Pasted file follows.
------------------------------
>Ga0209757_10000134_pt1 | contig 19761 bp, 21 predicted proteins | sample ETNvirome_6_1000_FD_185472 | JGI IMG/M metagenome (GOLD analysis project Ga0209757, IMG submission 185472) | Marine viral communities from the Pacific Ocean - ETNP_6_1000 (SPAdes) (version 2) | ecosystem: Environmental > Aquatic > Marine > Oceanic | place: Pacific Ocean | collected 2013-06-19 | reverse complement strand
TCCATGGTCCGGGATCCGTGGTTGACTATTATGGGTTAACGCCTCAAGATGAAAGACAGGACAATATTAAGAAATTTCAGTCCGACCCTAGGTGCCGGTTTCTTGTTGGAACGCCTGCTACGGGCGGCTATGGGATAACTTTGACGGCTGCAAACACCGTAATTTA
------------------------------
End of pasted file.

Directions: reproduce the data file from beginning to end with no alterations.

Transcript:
>Ga0209757_10000134_pt1 | contig 19761 bp, 21 predicted proteins | sample ETNvirome_6_1000_FD_185472 | JGI IMG/M metagenome (GOLD analysis project Ga0209757, IMG submission 185472) | Marine viral communities from the Pacific Ocean - ETNP_6_1000 (SPAdes) (version 2) | ecosystem: Environmental > Aquatic > Marine > Oceanic | place: Pacific Ocean | collected 2013-06-19 | reverse complement strand
TCCATGGTCCGGGATCCGTGGTTGACTATTATGGGTTAACGCCTCAAGATGAAAGACAGGACAATATTAAGAAATTTCAGTCCGACCCTAGGTGCCGGTTTCTTGTTGGAACGCCTGCTACGGGCGGCTATGGGATAACTTTGACGGCTGCAAACACCGTAATTTA